Enhancing school connectedness to prevent violence and promote wellbeing
Shochet, Ian M. & Smith, Coral L. (2012) Enhancing school connectedness to prevent violence and promote wellbeing. In Jimerson, Shane R., Nickerson, Amanda B., Mayer, Matthew J., & Furlong, Michael J. (Eds.) Handbook of School Violence and School Safety : International Research and Practice. Routledge, London, pp. 475-486.
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School connectedness is “the extent to which students feel personally accepted, respected, included, and supported by others in the school social environment” (Goodenow, 1993, p. 80). It is an important predictor of school violence, as well as related outcomes such as health risk behaviors and mental health. Connectedness reduces initial incidents of violence, buffers the effect of violence exposure, and promotes an anti-bullying culture. School violence and bullying have also been associated with a subsequent decrease in school connectedness. Several theories contribute to our understanding of these relations but the construct, theoretical underpinnings, and pathways in and out of school connectedness require further examination. Despite numerous promising interventions, this line of research is in its infancy. Interventions harnessing this protective factor may have a ubiquitous positive impact on adolescent development.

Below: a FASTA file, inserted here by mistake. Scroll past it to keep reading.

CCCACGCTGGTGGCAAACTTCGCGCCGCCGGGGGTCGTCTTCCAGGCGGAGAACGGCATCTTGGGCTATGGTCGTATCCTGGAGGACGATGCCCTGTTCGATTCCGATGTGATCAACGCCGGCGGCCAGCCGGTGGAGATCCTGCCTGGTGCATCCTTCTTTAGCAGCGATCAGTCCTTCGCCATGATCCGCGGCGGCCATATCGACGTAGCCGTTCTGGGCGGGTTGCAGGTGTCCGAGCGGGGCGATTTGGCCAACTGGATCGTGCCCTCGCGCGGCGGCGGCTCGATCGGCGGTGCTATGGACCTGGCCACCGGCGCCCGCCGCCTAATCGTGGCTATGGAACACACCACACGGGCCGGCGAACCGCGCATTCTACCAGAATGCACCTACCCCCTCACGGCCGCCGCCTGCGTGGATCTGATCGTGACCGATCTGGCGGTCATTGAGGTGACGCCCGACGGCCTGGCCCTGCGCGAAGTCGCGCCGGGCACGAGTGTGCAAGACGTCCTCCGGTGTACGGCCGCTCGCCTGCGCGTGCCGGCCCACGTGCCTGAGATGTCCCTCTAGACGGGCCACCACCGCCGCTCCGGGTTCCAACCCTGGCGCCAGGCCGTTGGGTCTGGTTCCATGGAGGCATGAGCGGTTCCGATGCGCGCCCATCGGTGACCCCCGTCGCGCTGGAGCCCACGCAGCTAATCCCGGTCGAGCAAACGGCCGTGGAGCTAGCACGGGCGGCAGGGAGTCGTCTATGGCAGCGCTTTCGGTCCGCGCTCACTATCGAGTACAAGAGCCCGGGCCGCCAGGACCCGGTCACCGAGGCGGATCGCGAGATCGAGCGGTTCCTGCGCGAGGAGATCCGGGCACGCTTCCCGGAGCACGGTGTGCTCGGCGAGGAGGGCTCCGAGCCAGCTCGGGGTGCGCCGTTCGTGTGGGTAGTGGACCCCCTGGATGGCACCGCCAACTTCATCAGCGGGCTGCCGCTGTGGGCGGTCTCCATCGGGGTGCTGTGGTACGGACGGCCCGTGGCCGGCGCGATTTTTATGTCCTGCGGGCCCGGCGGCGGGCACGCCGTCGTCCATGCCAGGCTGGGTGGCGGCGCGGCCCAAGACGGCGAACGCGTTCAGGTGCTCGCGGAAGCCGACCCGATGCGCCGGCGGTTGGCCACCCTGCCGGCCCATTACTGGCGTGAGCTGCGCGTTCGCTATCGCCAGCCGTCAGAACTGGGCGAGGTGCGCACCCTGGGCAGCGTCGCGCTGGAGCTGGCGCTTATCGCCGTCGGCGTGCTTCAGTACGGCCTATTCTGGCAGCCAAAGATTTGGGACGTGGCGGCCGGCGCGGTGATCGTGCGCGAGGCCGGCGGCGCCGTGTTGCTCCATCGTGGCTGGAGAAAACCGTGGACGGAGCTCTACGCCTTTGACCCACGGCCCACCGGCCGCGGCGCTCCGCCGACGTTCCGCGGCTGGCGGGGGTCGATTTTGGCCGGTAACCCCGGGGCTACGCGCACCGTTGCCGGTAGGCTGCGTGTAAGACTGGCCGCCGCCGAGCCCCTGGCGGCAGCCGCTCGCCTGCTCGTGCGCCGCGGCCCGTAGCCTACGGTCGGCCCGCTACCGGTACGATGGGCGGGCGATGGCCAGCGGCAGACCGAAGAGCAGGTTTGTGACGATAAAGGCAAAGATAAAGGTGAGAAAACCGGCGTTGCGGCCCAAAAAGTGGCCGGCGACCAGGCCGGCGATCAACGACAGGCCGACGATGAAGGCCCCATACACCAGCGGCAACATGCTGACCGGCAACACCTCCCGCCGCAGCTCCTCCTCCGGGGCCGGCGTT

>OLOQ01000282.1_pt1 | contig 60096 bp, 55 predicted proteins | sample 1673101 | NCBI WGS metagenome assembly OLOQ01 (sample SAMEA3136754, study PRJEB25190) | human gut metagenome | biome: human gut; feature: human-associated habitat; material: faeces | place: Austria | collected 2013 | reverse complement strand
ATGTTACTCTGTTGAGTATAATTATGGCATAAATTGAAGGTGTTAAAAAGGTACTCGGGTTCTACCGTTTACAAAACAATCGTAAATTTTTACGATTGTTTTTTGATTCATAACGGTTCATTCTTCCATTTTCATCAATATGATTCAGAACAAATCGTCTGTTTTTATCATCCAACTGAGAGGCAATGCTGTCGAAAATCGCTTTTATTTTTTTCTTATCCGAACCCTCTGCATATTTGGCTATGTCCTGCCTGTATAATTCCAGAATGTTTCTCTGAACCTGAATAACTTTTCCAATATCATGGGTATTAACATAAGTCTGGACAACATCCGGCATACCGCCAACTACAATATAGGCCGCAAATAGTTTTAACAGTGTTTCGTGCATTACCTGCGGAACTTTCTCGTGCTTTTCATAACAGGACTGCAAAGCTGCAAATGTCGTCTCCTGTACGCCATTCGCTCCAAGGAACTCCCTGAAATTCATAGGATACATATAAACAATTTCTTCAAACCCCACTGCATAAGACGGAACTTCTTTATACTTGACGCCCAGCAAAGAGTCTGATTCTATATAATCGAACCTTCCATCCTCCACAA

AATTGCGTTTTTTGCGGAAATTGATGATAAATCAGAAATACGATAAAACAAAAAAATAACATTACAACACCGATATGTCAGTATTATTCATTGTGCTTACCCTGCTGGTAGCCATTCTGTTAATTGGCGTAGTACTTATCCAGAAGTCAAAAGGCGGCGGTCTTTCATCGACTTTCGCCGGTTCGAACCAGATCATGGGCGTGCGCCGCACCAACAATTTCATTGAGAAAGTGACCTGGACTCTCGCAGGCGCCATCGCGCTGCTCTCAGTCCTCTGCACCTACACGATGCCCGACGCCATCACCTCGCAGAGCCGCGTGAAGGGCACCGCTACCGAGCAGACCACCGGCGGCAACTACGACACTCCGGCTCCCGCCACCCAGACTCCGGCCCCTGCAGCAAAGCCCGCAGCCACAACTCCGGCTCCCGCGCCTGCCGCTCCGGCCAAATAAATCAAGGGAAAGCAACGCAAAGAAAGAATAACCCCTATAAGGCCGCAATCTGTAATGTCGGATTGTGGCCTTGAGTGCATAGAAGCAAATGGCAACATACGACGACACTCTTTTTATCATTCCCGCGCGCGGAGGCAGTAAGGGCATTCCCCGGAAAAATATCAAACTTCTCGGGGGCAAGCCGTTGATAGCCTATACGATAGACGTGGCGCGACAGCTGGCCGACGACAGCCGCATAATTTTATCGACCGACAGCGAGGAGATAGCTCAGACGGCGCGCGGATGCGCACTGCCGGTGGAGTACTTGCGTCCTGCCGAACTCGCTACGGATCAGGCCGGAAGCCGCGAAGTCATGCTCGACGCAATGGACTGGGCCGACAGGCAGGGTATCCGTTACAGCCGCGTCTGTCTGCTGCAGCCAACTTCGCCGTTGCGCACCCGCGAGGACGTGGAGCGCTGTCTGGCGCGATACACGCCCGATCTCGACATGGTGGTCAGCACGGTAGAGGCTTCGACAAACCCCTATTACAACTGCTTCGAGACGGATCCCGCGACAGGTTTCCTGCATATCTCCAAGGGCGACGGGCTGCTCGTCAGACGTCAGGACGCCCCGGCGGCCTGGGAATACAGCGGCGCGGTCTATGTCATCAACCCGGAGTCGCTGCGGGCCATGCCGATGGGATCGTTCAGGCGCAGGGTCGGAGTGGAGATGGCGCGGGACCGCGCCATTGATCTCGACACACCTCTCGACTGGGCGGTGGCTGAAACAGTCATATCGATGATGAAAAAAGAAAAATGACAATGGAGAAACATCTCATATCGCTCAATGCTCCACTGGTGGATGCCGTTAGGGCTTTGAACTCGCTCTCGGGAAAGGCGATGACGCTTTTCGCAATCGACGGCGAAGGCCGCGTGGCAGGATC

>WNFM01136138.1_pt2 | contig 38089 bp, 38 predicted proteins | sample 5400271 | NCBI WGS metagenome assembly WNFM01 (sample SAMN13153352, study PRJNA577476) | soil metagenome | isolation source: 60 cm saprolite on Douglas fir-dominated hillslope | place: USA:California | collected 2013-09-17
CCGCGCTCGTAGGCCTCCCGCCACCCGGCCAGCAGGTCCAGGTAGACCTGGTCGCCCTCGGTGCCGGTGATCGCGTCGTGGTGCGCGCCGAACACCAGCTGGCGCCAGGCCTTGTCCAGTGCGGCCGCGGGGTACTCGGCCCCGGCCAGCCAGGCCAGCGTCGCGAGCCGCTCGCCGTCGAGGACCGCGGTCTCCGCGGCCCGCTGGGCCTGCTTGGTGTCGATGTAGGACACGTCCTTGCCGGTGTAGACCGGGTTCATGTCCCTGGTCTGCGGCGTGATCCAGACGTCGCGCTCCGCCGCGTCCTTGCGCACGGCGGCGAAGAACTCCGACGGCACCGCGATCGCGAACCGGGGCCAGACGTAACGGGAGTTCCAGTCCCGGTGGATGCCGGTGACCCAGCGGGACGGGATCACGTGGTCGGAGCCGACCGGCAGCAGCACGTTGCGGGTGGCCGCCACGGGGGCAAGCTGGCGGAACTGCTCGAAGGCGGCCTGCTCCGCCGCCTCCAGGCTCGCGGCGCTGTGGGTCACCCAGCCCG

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|Item Type:||Book Chapter|
|Keywords:||school connectedness, school violence, school safety, school belongingness|
|Subjects:||Australian and New Zealand Standard Research Classification > PSYCHOLOGY AND COGNITIVE SCIENCES (170000)|
|Divisions:||Current > QUT Faculties and Divisions > Faculty of Health|
Current > Institutes > Institute of Health and Biomedical Innovation
Current > Schools > School of Psychology & Counselling
|Copyright Owner:||Copyright 2012 Routledge|
|Deposited On:||09 Feb 2012 08:54|
|Last Modified:||03 Oct 2012 16:54|
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